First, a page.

Geeska Afrika Online

Ethiopia: New Year Celebration in Rural Ethiopia

ADDIS ABABA (HAN) September 12.2016. Public Diplomacy & Regional Security News. By Yohanes Jemaneh. Ethiopia is the only African country having its own calendar and alphabet. The outcome of this national gift is highly reflected when religious and other national carnivals are celebrated. It seems a unique involvement when Ethiopians celebrate their new year which is eight year younger than that of the Gregorian calendar.

The Ethiopian calendar lagged behind that of the Gregorian. On the other hand, Ethiopians are the only people who celebrate their own new year on September 11 (Meskerem 1). While we are on the subject, the word Meskerem is derived from the Geez word kereme, which means a season that comes following the previous year. What is more, it could be defined as the a commemoration, directly aligned with new year.

Celebrating the new year on September 11 began thousands of years ago when Noah came out of his ship following the ebbing out of the devastating water from earth. The month of September is most commonly known as Meskerem in Ethiopia.

Meskerem is the first and gateway of the Ethiopian new year, consisting of 13 months. It is also the season in which crops start to mature and the field is covered by colorful flowers. During this month, the pure sky set in motion covering itself with blue blanket. More to the point, birds fly here and there wishing and singing peace and love to prevail on the planet earth no matter what the cost may be.

During the new year celebration, shepherds get dressed eye-catching clothes from head to foot and play hoya hoye handing over their responsibility to elders. Above and beyond, most of them are free and enjoy the taste of the new year freedom with good feeling and emotion for the reason that it signals clearly the end of the old year and the setting in of the new year. More often than not, boys express their infinite happiness seeing that it is the time they detach themselves from the summer duty of tending heads of cattle.

To everybody’s surprise, during the new year, even cattle are freed to graze as they wish, as every nook and cranny of the country are bedecked with lash grasses. To my amazement, most oxen and cows begin digging the land by means of their horns with the intention of showing they are ready to fight with their peer-mates.

Boys and girls in every part of the country turn out to be free in spite of the fact that they do not have the fainest idea what the new year holds in store for them. They can do whatever they wish. They as well play and dance a range of new year songs with their friends. To be honest, everybody, irrespective of age and sex, enjoy the new year celebration with all their heart. Often times, boys wake up at the cock crow and embark on handing out hand-painted flowers to their neighboUrs. This time, their neighboUrs welcome them by giving various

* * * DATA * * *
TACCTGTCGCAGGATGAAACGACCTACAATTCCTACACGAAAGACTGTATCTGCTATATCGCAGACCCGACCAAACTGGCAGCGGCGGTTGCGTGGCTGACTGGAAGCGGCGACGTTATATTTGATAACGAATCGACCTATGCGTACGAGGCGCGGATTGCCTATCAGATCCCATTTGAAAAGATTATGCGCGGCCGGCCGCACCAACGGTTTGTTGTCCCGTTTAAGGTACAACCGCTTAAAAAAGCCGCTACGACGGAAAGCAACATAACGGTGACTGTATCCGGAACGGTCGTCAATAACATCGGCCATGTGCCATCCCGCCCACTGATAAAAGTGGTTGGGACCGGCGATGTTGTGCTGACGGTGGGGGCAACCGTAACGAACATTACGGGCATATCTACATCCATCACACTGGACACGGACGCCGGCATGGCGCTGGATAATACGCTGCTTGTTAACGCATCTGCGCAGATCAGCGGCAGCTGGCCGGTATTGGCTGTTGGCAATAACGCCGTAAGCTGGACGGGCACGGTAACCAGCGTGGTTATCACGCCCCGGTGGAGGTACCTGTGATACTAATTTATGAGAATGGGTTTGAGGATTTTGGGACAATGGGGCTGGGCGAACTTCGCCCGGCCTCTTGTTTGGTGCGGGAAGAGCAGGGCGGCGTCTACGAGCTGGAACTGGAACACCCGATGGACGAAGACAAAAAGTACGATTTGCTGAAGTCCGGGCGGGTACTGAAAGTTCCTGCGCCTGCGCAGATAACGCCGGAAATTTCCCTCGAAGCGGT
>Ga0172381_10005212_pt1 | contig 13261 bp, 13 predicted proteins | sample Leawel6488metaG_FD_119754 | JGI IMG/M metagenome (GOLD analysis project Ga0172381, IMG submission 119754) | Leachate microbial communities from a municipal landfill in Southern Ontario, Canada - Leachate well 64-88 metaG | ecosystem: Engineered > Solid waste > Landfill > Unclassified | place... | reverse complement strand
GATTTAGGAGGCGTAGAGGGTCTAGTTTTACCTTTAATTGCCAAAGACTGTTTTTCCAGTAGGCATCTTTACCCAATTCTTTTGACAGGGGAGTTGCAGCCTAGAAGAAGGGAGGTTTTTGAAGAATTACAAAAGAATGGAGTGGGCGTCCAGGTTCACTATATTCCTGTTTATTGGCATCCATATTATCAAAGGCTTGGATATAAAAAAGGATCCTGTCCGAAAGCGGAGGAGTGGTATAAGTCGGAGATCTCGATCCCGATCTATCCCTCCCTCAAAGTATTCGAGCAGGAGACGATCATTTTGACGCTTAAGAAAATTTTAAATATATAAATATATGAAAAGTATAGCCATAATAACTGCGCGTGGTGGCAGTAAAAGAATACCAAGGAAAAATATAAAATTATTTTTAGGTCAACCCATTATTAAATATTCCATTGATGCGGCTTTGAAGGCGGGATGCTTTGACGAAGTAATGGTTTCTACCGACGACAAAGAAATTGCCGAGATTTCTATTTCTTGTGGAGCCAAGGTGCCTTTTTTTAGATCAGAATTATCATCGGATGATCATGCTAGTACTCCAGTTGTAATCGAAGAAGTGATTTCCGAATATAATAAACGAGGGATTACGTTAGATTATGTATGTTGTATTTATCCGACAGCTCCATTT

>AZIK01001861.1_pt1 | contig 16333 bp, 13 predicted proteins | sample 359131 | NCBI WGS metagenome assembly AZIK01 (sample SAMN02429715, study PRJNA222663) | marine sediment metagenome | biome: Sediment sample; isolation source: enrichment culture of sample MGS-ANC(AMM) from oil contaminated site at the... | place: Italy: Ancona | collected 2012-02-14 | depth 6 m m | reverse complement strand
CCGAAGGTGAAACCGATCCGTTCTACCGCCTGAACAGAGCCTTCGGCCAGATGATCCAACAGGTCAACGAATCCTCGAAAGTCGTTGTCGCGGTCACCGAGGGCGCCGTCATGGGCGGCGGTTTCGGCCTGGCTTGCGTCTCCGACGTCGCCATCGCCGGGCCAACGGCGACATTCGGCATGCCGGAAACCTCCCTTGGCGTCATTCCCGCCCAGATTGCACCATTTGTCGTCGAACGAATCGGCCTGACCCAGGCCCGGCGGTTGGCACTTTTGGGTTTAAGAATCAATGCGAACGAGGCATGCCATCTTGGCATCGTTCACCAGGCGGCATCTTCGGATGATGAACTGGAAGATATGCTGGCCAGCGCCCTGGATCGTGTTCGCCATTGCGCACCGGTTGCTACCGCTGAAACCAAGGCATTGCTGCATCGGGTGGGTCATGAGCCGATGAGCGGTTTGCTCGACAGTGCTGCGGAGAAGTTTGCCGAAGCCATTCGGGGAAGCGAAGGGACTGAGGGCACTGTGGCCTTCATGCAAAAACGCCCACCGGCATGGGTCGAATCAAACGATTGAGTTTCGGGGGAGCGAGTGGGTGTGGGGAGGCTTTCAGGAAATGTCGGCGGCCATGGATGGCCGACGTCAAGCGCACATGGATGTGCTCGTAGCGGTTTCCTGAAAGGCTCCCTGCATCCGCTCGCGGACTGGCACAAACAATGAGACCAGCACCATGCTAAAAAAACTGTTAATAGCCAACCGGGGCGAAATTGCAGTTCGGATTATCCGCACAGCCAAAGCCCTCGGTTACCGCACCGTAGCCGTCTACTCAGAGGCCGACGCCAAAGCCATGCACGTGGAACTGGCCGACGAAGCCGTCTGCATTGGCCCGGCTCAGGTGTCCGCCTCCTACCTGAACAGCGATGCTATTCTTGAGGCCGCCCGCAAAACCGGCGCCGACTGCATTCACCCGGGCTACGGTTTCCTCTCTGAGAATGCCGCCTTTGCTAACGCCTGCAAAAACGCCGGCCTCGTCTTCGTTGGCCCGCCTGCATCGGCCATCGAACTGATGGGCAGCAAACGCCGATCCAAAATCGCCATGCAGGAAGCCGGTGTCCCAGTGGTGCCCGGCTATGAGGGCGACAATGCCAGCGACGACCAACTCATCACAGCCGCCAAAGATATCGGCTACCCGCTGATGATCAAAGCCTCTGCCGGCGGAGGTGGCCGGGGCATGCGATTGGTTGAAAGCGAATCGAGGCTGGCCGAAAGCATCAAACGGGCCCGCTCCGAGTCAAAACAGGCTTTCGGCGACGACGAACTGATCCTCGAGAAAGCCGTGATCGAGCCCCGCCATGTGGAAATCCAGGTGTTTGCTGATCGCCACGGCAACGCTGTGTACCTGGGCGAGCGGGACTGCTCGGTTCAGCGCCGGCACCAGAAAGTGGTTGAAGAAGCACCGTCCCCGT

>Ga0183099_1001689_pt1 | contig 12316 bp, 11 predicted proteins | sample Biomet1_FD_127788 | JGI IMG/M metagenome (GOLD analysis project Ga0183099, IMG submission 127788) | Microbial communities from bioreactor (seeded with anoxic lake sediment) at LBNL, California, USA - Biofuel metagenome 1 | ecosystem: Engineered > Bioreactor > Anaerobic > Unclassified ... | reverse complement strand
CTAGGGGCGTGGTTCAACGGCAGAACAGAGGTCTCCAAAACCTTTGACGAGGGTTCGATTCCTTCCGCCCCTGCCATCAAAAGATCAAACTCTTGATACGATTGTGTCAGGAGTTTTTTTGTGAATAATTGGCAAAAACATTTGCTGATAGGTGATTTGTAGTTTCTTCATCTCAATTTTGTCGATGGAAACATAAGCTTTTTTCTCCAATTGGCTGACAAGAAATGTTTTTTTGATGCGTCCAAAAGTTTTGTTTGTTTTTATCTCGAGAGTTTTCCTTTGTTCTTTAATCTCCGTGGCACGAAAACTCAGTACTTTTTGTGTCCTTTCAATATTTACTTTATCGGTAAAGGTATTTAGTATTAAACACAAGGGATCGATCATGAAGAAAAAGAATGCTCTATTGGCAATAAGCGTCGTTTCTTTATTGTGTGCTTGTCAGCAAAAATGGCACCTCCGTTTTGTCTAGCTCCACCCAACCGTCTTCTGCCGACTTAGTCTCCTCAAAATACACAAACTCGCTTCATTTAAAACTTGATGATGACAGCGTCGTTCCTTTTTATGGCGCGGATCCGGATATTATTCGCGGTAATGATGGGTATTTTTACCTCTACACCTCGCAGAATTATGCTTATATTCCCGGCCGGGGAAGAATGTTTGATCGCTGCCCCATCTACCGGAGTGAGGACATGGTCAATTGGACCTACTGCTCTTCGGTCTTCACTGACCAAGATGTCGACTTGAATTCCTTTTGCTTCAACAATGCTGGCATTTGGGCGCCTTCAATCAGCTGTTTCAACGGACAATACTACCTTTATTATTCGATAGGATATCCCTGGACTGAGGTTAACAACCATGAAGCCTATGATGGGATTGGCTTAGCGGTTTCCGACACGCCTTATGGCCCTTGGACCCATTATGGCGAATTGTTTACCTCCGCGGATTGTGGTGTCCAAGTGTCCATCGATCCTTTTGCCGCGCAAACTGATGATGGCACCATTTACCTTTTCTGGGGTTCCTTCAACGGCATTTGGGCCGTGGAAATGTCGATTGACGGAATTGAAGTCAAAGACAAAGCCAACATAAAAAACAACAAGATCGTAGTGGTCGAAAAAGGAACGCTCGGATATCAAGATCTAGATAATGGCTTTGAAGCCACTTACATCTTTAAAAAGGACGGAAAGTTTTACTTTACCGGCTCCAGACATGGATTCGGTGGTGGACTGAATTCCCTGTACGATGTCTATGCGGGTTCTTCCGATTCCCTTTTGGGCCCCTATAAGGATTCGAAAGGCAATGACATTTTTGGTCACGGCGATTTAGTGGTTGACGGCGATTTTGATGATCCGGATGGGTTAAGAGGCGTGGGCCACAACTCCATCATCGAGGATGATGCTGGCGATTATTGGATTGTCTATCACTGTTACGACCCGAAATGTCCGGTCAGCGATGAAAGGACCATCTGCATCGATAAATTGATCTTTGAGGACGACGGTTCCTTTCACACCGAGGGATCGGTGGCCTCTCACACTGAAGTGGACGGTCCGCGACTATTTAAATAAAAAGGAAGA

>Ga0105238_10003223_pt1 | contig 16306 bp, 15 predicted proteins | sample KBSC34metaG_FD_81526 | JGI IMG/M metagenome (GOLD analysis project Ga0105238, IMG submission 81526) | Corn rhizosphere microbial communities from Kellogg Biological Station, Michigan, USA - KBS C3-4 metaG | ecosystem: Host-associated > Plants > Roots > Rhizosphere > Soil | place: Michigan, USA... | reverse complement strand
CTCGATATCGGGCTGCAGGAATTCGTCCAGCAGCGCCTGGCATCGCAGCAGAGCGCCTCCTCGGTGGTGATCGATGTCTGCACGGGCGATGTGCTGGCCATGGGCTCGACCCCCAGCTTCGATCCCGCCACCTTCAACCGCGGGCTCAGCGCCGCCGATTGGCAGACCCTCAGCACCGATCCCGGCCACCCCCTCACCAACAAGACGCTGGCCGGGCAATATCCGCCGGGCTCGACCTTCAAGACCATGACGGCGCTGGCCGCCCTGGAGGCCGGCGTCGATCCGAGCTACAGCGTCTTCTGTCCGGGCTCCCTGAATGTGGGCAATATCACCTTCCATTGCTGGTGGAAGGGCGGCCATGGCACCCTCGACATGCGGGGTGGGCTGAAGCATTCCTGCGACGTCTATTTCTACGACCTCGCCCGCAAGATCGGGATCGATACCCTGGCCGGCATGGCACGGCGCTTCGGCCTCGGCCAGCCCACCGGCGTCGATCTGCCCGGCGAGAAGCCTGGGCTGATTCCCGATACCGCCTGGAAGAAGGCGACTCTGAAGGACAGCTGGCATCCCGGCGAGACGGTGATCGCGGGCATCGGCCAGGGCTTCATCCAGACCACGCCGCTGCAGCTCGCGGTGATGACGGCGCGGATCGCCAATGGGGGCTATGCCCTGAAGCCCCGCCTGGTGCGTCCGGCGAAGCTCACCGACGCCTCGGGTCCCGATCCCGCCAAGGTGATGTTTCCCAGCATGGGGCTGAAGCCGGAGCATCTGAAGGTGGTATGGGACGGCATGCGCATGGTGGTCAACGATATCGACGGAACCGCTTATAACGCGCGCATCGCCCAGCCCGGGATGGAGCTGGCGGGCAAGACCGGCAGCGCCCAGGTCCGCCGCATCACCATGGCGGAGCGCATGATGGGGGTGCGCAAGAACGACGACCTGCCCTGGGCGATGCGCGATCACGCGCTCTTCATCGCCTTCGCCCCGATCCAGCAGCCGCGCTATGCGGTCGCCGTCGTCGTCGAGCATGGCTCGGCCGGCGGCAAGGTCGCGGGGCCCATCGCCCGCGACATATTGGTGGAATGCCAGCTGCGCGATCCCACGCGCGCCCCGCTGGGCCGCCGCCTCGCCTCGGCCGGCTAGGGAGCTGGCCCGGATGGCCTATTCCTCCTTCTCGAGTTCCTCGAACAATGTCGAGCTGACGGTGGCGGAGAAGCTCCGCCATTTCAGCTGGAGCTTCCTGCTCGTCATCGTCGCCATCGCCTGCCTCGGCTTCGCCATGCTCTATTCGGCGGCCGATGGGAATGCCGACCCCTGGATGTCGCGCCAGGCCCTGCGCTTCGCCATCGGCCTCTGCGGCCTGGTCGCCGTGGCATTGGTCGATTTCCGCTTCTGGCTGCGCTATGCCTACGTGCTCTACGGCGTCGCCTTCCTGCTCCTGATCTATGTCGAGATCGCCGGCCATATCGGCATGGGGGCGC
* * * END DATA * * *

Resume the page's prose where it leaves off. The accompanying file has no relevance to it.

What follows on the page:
awards. By the way, the award could be coin or (hibist) bread.

When the sun rises, the boys come back to their respective residential houses leaving the place for girls. Subsequently, the girls on their part start singing Abebayosh, a cultural song praising house owners and their family members in addition to wishing a prosperous new year. As usually, the girls, in return, get some money or a loaf of bread. The girls also hand over marram-grass to house owners in response. After that, they go to the next door by blessing like kebrew yikoyun kebrew: bamet wend lij weldew: hamsa tigetoch asrew: kebrew yikoyun kebrew. Which means “Let God help us see you next year blessed with a baby boy and fifty calves.” In this way, they visit all their neighbors in the aforementioned way throughout the day and somehow to the next one.

During lunch time, all family members eat together decorating themselves with white Ethiopian cultural clothes. The lunch could be doro wot or other delicious holiday meals. They also drink tela or tej, the most traditional Ethiopian alcoholic drinks that are mainly prepared for holidays. During lunch time, the whole family get gathered at home and served with the prominent Ethiopian buna or coffee. The coffee also has its own ceremony.

At night, the boys will ignite a bonfire saying yegomen minchet wita yegenfo minchet giba which implicates let the summer cede place to the winter, season of all things in-hand. This being the case, all Ethiopians celebrate the new year happily. After torching the bonfire signaling the prosperity of the coming seasons, boys set in motion singing hoyahoye, the cultural song praising householders by notifying their achievements and grace in their village. They in return receive a loaf of bread or some coins as an award.

If the owner reluctant to give some coins, they say tew sitegnina lihidilih: ende aroge jib alchuhbh, which means give me the coin and let me leave your door, don’t make me cry as a hyena anymore. Then the owner gives them some money and thus leaves his home after offering gratitude like amet awdamet digemina: yababiyen bet: werk afsisibet. The holiday let cover the owner home with a golden shade, it is just like wishing the owner to enjoy a successful unfolding the next new year.

By the same token, most holiday songs will be on the air for a week or so across the country. Sometimes the hoyaya hoye may go as far as the Meskel holiday celebration.

These kinds of religious holidays demonstrate Ethiopian’s unity and coexistence. That is why the bond of Ethiopians is more cemented. That is why they show chemistry, both in happiness and mourning despite their diversity. Let us wish a happy new year for all. Happy new year!



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